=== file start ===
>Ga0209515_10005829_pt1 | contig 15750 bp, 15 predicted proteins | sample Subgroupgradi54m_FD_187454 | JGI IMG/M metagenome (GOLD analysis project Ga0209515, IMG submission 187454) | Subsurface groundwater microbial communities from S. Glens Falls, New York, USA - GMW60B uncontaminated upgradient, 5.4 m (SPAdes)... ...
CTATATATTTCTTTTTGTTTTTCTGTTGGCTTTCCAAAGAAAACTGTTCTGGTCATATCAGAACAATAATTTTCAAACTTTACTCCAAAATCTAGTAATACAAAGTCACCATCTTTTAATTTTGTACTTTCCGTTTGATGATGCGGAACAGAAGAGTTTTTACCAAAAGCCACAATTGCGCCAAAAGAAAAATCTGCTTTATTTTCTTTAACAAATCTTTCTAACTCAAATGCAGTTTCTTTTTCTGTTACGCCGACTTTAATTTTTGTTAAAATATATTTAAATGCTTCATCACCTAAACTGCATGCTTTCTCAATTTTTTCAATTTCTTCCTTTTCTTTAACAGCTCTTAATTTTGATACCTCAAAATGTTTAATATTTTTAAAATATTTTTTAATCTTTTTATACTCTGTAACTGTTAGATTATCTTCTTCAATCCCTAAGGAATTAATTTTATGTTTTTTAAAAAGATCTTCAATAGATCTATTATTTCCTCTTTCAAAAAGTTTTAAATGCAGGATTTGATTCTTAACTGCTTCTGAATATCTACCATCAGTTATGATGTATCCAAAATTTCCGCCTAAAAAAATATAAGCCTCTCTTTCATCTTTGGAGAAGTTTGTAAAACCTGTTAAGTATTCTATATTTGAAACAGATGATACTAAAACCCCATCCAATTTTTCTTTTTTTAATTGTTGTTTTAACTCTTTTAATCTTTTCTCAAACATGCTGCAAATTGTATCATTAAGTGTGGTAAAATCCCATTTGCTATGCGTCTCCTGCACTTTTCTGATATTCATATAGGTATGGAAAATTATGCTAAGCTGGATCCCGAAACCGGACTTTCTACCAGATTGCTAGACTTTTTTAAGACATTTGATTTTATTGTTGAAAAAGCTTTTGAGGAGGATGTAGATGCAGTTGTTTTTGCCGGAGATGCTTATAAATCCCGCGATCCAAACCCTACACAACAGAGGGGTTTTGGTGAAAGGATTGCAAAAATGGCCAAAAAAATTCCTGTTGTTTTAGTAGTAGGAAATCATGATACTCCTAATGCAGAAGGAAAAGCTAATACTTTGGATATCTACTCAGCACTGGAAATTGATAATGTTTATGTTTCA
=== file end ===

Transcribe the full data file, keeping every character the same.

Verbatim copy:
>Ga0209515_10005829_pt1 | contig 15750 bp, 15 predicted proteins | sample Subgroupgradi54m_FD_187454 | JGI IMG/M metagenome (GOLD analysis project Ga0209515, IMG submission 187454) | Subsurface groundwater microbial communities from S. Glens Falls, New York, USA - GMW60B uncontaminated upgradient, 5.4 m (SPAdes)... ...
CTATATATTTCTTTTTGTTTTTCTGTTGGCTTTCCAAAGAAAACTGTTCTGGTCATATCAGAACAATAATTTTCAAACTTTACTCCAAAATCTAGTAATACAAAGTCACCATCTTTTAATTTTGTACTTTCCGTTTGATGATGCGGAACAGAAGAGTTTTTACCAAAAGCCACAATTGCGCCAAAAGAAAAATCTGCTTTATTTTCTTTAACAAATCTTTCTAACTCAAATGCAGTTTCTTTTTCTGTTACGCCGACTTTAATTTTTGTTAAAATATATTTAAATGCTTCATCACCTAAACTGCATGCTTTCTCAATTTTTTCAATTTCTTCCTTTTCTTTAACAGCTCTTAATTTTGATACCTCAAAATGTTTAATATTTTTAAAATATTTTTTAATCTTTTTATACTCTGTAACTGTTAGATTATCTTCTTCAATCCCTAAGGAATTAATTTTATGTTTTTTAAAAAGATCTTCAATAGATCTATTATTTCCTCTTTCAAAAAGTTTTAAATGCAGGATTTGATTCTTAACTGCTTCTGAATATCTACCATCAGTTATGATGTATCCAAAATTTCCGCCTAAAAAAATATAAGCCTCTCTTTCATCTTTGGAGAAGTTTGTAAAACCTGTTAAGTATTCTATATTTGAAACAGATGATACTAAAACCCCATCCAATTTTTCTTTTTTTAATTGTTGTTTTAACTCTTTTAATCTTTTCTCAAACATGCTGCAAATTGTATCATTAAGTGTGGTAAAATCCCATTTGCTATGCGTCTCCTGCACTTTTCTGATATTCATATAGGTATGGAAAATTATGCTAAGCTGGATCCCGAAACCGGACTTTCTACCAGATTGCTAGACTTTTTTAAGACATTTGATTTTATTGTTGAAAAAGCTTTTGAGGAGGATGTAGATGCAGTTGTTTTTGCCGGAGATGCTTATAAATCCCGCGATCCAAACCCTACACAACAGAGGGGTTTTGGTGAAAGGATTGCAAAAATGGCCAAAAAAATTCCTGTTGTTTTAGTAGTAGGAAATCATGATACTCCTAATGCAGAAGGAAAAGCTAATACTTTGGATATCTACTCAGCACTGGAAATTGATAATGTTTATGTTTCA